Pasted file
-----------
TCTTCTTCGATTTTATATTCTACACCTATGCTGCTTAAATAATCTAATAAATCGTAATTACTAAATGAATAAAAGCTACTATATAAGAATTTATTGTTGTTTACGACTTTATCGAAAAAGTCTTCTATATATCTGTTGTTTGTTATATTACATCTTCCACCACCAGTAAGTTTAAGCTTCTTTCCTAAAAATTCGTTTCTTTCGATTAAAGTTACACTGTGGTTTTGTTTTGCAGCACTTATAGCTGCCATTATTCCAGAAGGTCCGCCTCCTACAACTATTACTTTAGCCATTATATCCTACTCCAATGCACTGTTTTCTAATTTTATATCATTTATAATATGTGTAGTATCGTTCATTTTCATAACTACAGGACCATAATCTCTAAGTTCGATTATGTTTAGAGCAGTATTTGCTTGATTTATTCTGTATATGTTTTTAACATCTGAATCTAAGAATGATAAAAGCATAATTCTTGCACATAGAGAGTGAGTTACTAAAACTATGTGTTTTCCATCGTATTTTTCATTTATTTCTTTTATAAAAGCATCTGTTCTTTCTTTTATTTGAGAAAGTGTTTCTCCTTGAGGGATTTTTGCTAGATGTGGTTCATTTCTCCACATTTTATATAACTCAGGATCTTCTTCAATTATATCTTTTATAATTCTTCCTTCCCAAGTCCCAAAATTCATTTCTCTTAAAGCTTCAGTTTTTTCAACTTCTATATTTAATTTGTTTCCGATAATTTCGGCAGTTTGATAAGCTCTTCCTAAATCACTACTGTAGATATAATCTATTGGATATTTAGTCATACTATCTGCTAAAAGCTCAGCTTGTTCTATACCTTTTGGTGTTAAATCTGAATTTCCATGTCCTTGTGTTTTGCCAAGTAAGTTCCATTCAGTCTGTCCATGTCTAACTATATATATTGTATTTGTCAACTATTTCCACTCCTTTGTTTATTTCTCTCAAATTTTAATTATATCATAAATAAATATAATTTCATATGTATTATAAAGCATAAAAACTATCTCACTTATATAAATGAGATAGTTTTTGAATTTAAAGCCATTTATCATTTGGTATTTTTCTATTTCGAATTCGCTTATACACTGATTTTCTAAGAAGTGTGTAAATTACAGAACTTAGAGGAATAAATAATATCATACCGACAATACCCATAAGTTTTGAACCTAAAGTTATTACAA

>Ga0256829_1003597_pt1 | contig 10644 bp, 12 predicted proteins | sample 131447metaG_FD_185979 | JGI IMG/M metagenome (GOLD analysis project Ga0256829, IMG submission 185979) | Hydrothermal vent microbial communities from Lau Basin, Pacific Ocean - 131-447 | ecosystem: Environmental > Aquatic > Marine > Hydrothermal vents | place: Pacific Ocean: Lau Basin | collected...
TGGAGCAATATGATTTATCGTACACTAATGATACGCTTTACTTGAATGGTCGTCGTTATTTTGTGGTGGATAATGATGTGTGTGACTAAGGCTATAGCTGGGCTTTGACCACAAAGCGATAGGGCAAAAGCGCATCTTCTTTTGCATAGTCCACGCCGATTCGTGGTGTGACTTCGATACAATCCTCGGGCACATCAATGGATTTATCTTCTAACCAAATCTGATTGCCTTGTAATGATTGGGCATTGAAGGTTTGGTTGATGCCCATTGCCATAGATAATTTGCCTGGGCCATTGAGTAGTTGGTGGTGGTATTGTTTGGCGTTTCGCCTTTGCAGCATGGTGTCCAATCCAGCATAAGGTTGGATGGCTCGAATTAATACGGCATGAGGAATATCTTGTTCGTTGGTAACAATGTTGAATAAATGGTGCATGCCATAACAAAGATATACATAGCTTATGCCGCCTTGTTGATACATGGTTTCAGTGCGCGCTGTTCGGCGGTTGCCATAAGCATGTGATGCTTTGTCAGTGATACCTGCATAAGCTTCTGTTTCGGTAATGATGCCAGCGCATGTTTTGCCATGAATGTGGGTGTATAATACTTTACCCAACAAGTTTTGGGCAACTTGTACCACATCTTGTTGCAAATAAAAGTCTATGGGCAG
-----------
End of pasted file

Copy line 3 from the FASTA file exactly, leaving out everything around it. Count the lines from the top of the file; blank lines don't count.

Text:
TGGAGCAATATGATTTATCGTACACTAATGATACGCTTTACTTGAATGGTCGTCGTTATTTTGTGGTGGATAATGATGTGTGTGACTAAGGCTATAGCTGGGCTTTGACCACAAAGCGATAGGGCAAAAGCGCATCTTCTTTTGCATAGTCCACGCCGATTCGTGGTGTGACTTCGATACAATCCTCGGGCACATCAATGGATTTATCTTCTAACCAAATCTGATTGCCTTGTAATGATTGGGCATTGAAGGTTTGGTTGATGCCCATTGCCATAGATAATTTGCCTGGGCCATTGAGTAGTTGGTGGTGGTATTGTTTGGCGTTTCGCCTTTGCAGCATGGTGTCCAATCCAGCATAAGGTTGGATGGCTCGAATTAATACGGCATGAGGAATATCTTGTTCGTTGGTAACAATGTTGAATAAATGGTGCATGCCATAACAAAGATATACATAGCTTATGCCGCCTTGTTGATACATGGTTTCAGTGCGCGCTGTTCGGCGGTTGCCATAAGCATGTGATGCTTTGTCAGTGATACCTGCATAAGCTTCTGTTTCGGTAATGATGCCAGCGCATGTTTTGCCATGAATGTGGGTGTATAATACTTTACCCAACAAGTTTTGGGCAACTTGTACCACATCTTGTTGCAAATAAAAGTCTATGGGCAG